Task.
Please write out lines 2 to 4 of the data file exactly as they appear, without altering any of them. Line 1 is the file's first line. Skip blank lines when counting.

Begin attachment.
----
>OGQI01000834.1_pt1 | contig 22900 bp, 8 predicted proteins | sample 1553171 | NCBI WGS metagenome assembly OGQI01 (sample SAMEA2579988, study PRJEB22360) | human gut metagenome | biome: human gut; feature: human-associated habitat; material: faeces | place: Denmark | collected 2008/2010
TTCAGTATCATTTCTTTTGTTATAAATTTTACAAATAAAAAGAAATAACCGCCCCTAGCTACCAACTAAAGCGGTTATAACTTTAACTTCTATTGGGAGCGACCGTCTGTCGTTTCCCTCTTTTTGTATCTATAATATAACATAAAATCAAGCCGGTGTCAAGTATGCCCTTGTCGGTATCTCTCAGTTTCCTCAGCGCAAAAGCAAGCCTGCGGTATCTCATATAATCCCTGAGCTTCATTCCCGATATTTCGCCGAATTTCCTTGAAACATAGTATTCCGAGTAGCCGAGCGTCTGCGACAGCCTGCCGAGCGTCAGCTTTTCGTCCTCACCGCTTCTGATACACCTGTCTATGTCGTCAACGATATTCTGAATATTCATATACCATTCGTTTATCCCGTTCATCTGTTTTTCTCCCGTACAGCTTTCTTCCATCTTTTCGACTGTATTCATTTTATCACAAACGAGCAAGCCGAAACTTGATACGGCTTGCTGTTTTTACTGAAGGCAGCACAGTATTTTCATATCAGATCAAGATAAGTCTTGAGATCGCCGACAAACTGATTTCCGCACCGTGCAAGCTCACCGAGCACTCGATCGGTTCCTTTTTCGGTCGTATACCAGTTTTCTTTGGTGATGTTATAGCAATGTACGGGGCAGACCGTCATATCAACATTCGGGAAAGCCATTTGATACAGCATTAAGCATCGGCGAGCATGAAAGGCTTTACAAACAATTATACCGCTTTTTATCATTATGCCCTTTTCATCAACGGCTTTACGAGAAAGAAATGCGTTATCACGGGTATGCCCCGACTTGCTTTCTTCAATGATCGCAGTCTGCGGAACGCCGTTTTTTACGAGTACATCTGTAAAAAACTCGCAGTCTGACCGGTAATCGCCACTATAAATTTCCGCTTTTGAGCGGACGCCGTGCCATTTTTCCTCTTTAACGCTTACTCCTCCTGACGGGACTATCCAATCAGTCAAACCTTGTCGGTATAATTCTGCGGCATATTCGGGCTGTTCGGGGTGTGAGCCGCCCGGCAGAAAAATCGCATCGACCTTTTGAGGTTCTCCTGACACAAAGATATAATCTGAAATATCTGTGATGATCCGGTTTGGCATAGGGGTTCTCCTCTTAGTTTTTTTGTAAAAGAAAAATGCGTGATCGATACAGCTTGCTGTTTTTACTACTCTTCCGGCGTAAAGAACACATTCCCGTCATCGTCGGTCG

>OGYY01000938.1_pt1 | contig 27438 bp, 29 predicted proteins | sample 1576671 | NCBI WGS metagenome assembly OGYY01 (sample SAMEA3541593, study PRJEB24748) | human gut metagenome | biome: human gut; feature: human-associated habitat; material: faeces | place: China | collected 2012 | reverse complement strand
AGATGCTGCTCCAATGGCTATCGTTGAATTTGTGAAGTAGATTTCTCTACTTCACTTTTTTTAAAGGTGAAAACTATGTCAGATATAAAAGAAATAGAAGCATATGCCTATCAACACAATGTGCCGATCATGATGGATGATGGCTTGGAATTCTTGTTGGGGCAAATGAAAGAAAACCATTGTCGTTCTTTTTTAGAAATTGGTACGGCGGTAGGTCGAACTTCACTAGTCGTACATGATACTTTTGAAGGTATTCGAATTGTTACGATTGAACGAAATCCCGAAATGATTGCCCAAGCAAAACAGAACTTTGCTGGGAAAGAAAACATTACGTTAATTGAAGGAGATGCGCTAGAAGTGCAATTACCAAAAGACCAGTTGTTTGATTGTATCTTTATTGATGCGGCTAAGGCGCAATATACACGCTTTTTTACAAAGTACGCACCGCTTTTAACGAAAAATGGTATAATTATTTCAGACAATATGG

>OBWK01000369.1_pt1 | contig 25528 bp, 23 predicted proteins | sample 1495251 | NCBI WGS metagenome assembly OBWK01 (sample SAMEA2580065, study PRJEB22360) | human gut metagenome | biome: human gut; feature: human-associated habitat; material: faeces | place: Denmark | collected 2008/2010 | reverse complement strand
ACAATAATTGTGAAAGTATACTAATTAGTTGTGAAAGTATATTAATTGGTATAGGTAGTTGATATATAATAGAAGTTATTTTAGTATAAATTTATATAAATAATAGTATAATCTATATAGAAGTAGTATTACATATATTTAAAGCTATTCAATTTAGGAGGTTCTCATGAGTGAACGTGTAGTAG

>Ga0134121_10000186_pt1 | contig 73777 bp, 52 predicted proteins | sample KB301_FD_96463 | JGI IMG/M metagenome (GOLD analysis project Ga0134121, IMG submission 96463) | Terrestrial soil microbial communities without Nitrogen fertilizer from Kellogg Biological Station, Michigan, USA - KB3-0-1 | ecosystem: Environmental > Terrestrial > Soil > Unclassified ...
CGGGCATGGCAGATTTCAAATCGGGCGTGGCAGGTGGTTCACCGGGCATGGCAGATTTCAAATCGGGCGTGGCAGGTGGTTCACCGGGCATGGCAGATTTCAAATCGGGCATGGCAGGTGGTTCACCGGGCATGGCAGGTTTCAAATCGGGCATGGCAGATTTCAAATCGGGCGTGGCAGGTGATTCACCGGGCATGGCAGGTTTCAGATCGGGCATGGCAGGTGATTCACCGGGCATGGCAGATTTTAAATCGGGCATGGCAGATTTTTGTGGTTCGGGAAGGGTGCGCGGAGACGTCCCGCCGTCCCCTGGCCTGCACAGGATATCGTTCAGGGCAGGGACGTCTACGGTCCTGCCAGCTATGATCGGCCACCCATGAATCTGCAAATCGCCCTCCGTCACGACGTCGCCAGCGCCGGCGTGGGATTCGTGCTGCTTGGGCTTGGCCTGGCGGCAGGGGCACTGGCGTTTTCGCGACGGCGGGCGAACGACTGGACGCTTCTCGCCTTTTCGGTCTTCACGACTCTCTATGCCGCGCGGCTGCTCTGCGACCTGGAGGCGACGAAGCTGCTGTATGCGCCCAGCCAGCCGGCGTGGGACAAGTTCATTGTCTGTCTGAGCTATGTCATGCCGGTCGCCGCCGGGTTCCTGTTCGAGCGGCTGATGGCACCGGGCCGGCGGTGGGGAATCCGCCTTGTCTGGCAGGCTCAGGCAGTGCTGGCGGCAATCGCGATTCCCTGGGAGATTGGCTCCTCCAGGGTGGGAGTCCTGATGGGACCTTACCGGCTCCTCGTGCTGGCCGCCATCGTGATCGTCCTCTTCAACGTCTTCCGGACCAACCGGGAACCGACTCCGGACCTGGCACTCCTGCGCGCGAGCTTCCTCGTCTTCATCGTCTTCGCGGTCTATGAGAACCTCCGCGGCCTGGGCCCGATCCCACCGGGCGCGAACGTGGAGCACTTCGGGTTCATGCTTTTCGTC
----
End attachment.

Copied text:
TTCAGTATCATTTCTTTTGTTATAAATTTTACAAATAAAAAGAAATAACCGCCCCTAGCTACCAACTAAAGCGGTTATAACTTTAACTTCTATTGGGAGCGACCGTCTGTCGTTTCCCTCTTTTTGTATCTATAATATAACATAAAATCAAGCCGGTGTCAAGTATGCCCTTGTCGGTATCTCTCAGTTTCCTCAGCGCAAAAGCAAGCCTGCGGTATCTCATATAATCCCTGAGCTTCATTCCCGATATTTCGCCGAATTTCCTTGAAACATAGTATTCCGAGTAGCCGAGCGTCTGCGACAGCCTGCCGAGCGTCAGCTTTTCGTCCTCACCGCTTCTGATACACCTGTCTATGTCGTCAACGATATTCTGAATATTCATATACCATTCGTTTATCCCGTTCATCTGTTTTTCTCCCGTACAGCTTTCTTCCATCTTTTCGACTGTATTCATTTTATCACAAACGAGCAAGCCGAAACTTGATACGGCTTGCTGTTTTTACTGAAGGCAGCACAGTATTTTCATATCAGATCAAGATAAGTCTTGAGATCGCCGACAAACTGATTTCCGCACCGTGCAAGCTCACCGAGCACTCGATCGGTTCCTTTTTCGGTCGTATACCAGTTTTCTTTGGTGATGTTATAGCAATGTACGGGGCAGACCGTCATATCAACATTCGGGAAAGCCATTTGATACAGCATTAAGCATCGGCGAGCATGAAAGGCTTTACAAACAATTATACCGCTTTTTATCATTATGCCCTTTTCATCAACGGCTTTACGAGAAAGAAATGCGTTATCACGGGTATGCCCCGACTTGCTTTCTTCAATGATCGCAGTCTGCGGAACGCCGTTTTTTACGAGTACATCTGTAAAAAACTCGCAGTCTGACCGGTAATCGCCACTATAAATTTCCGCTTTTGAGCGGACGCCGTGCCATTTTTCCTCTTTAACGCTTACTCCTCCTGACGGGACTATCCAATCAGTCAAACCTTGTCGGTATAATTCTGCGGCATATTCGGGCTGTTCGGGGTGTGAGCCGCCCGGCAGAAAAATCGCATCGACCTTTTGAGGTTCTCCTGACACAAAGATATAATCTGAAATATCTGTGATGATCCGGTTTGGCATAGGGGTTCTCCTCTTAGTTTTTTTGTAAAAGAAAAATGCGTGATCGATACAGCTTGCTGTTTTTACTACTCTTCCGGCGTAAAGAACACATTCCCGTCATCGTCGGTCG

>OGYY01000938.1_pt1 | contig 27438 bp, 29 predicted proteins | sample 1576671 | NCBI WGS metagenome assembly OGYY01 (sample SAMEA3541593, study PRJEB24748) | human gut metagenome | biome: human gut; feature: human-associated habitat; material: faeces | place: China | collected 2012 | reverse complement strand
AGATGCTGCTCCAATGGCTATCGTTGAATTTGTGAAGTAGATTTCTCTACTTCACTTTTTTTAAAGGTGAAAACTATGTCAGATATAAAAGAAATAGAAGCATATGCCTATCAACACAATGTGCCGATCATGATGGATGATGGCTTGGAATTCTTGTTGGGGCAAATGAAAGAAAACCATTGTCGTTCTTTTTTAGAAATTGGTACGGCGGTAGGTCGAACTTCACTAGTCGTACATGATACTTTTGAAGGTATTCGAATTGTTACGATTGAACGAAATCCCGAAATGATTGCCCAAGCAAAACAGAACTTTGCTGGGAAAGAAAACATTACGTTAATTGAAGGAGATGCGCTAGAAGTGCAATTACCAAAAGACCAGTTGTTTGATTGTATCTTTATTGATGCGGCTAAGGCGCAATATACACGCTTTTTTACAAAGTACGCACCGCTTTTAACGAAAAATGGTATAATTATTTCAGACAATATGG